You could try and braze it ! However I suspect that it will warp and may even crack further. Even so you will still have a machining job to get it all straight afterwards.
In the old days it would be heat soaked in a furnace and then welded up whilst still in there, then afterwards allowed to cool slowly. Even so with luck and a fair wind you might get away with minimal distortion and machining.
I would secure the cracked piece in place with a few allen head capscrews down through the top. Contamination aside, braze does not penetrate cracks to begin with. Since there is so little strain on the guideway at the back end of the slide, little needs to be done to secure it, welding or brazing will do more damage than good.
andy, bolting it as john suggests the top of the ways where the bolt head would be is not a bearing surface and the chips would not hang up there and cause gouging of the ways. one other thing is to put a hole at the end of the crack to stop it from continuing along, do not put the hole in the bearing surface of the ways bill
Is that a topslide or cross slide way? If it was a topslide I was going to advise you to look for a new one as they might be easy to find. In fact a lot of guys are replacing the topslide (compound for us in NA) with a solid block to make the machine more rigid. But a cross slide is a different matter. Welding cast iron is tough because with the high carbon content it is brittle and can't take any internal thermal gradient without cracking. So as the previous poster mentioned, you can't heat up one area and have the adjacent areas still cold - it will suck the heat from the weld and also the internal stresses will cause a crack for sure. So you have to heat the whole thing up in say a bbq, insulate it with blankets, weld it, then cool it down gradually. There are newer nickel based welding rods that can weld the material quite well. And you can braze it. And some guys weld it with directly with a torch, flux and filler metal from cast iron piston rings (Kent White for one - but he is not your average welder). Then they put the part in a wood stuff with some logs and let it burn down over 24 hrs or back in the bbq and let it all cool gradually. But for an enco Chinese lathe you have to wonder if it is worth it. Try to get a replacement part if you can.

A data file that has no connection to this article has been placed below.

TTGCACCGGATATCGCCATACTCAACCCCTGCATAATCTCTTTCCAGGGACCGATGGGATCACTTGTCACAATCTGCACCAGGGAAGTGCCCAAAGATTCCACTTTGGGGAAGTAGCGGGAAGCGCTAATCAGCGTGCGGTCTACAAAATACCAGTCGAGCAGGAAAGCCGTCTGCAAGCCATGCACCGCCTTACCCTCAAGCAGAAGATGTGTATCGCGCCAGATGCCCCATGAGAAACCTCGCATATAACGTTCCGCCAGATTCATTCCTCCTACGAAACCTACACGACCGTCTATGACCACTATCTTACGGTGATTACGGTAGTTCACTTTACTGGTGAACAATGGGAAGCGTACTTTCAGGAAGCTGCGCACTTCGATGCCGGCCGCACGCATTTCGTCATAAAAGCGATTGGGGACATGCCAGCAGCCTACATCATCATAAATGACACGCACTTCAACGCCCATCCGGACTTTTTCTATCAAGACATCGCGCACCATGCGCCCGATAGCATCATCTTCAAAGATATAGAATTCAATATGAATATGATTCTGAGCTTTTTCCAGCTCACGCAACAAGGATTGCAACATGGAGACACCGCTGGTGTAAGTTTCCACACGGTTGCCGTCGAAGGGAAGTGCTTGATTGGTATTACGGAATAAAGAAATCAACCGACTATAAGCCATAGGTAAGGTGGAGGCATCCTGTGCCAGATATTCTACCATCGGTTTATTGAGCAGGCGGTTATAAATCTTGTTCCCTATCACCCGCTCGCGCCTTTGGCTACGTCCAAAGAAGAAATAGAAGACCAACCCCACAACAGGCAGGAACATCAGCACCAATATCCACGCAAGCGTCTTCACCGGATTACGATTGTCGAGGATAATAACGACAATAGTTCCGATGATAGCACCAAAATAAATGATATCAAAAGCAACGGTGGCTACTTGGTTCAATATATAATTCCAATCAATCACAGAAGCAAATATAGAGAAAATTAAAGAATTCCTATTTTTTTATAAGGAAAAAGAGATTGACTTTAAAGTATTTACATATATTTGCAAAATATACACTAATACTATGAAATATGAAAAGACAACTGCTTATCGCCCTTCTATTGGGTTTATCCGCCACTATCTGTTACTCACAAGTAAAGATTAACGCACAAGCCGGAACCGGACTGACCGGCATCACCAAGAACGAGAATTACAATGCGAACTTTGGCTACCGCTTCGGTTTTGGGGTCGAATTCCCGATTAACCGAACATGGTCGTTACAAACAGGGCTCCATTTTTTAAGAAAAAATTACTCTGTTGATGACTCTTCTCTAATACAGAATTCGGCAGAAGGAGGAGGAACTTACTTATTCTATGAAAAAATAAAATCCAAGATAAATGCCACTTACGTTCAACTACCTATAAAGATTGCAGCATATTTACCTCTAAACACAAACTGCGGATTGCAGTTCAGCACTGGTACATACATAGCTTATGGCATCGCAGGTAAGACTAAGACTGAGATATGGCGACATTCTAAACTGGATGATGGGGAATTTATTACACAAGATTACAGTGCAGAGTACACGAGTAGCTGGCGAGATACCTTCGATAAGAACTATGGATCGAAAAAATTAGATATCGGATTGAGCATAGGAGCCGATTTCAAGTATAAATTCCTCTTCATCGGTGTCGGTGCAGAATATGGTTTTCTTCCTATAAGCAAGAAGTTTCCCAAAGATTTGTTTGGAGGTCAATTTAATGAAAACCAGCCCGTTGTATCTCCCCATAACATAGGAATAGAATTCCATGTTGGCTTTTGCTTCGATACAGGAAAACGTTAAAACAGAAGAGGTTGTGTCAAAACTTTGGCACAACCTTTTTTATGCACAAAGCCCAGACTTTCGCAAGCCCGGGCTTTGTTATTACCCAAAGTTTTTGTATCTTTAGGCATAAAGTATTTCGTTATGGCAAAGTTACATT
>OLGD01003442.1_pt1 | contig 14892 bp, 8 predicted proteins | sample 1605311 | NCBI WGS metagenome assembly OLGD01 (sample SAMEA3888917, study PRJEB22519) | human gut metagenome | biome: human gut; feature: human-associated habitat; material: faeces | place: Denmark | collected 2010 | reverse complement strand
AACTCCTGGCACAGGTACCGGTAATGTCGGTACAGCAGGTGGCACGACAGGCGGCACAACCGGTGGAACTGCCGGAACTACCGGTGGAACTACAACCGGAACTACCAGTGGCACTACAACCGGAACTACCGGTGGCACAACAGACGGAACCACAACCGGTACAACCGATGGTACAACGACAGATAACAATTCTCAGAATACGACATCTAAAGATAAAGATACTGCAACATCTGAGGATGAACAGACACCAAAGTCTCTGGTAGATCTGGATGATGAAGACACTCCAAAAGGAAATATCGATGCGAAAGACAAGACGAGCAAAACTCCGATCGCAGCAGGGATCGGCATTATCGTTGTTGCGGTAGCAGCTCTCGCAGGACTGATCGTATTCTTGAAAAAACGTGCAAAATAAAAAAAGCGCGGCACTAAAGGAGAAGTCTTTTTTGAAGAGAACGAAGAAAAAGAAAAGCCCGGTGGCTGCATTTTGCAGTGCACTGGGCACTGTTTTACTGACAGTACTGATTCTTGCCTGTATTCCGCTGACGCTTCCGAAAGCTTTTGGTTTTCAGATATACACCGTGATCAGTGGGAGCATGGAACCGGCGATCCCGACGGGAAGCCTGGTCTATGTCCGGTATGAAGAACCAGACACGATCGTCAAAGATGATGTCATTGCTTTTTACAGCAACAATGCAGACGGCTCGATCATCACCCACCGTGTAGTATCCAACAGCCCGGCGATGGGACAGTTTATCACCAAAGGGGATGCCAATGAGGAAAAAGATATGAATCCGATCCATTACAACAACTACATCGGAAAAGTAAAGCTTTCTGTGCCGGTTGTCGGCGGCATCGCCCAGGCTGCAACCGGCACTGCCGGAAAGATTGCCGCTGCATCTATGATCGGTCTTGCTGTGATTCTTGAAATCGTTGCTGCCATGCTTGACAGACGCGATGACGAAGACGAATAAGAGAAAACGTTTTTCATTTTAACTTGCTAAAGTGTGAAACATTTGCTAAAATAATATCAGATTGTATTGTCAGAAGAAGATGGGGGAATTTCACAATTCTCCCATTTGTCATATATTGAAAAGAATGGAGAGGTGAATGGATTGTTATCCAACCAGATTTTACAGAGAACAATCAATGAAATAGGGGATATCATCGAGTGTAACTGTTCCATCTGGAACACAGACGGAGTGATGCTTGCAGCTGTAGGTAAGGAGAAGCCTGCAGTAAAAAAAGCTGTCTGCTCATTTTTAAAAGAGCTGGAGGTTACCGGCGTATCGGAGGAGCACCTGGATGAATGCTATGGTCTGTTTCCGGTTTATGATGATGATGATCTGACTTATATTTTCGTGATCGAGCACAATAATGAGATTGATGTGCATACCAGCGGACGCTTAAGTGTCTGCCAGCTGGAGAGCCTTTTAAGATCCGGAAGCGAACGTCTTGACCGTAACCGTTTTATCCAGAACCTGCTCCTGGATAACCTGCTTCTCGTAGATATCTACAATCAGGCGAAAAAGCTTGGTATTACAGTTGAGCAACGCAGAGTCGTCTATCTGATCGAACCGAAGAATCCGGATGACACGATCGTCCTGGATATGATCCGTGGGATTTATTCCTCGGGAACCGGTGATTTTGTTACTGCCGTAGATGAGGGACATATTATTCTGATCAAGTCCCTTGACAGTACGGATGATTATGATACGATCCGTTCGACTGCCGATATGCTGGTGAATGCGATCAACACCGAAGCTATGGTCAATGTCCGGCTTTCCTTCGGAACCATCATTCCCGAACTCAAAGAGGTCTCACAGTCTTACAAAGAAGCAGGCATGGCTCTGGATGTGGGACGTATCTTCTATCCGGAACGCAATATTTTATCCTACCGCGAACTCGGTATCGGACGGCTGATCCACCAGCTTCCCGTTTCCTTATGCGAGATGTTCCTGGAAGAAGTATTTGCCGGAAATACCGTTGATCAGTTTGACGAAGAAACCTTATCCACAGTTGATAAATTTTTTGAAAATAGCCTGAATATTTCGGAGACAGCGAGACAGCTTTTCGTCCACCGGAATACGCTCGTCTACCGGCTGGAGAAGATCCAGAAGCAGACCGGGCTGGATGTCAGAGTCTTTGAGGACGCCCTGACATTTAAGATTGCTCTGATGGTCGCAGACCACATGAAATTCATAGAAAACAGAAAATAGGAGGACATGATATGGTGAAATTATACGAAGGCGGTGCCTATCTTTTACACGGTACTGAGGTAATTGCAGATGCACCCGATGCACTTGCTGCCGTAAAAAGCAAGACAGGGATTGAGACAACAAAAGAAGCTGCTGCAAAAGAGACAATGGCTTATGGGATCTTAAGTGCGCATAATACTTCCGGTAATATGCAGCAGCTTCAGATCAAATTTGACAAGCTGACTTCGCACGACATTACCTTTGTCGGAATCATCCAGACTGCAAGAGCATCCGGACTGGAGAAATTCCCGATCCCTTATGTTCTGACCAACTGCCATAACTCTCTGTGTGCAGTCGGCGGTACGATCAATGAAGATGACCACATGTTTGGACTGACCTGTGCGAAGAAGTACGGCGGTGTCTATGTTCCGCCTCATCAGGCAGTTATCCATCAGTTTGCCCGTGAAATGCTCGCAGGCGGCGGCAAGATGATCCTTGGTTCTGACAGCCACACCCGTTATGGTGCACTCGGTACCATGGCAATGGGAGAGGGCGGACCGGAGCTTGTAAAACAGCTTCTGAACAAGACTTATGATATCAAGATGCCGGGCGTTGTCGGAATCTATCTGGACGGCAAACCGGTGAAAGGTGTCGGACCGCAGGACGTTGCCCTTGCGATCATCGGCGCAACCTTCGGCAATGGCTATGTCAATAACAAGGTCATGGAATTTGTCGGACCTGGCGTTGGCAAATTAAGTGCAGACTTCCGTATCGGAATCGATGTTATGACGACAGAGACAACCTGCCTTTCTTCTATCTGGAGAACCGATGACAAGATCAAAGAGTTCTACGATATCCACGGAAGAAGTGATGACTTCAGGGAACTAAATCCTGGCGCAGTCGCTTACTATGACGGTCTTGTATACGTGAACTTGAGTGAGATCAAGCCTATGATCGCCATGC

TIG silicon bronze, ala this old tony, looks like it is helpful for low distortion build-ups. Maybe a combination of the screw and silicon bronze. I have had some luck with soft solder. Keep all contact areas large using plates/pins, and keep the flame off the interface. Brownell Hi Force 44 is good stuff and flows well with the correct flux. One may say that it is only good for about 10000psi or so, but that goes a long way with a plate and/or pins.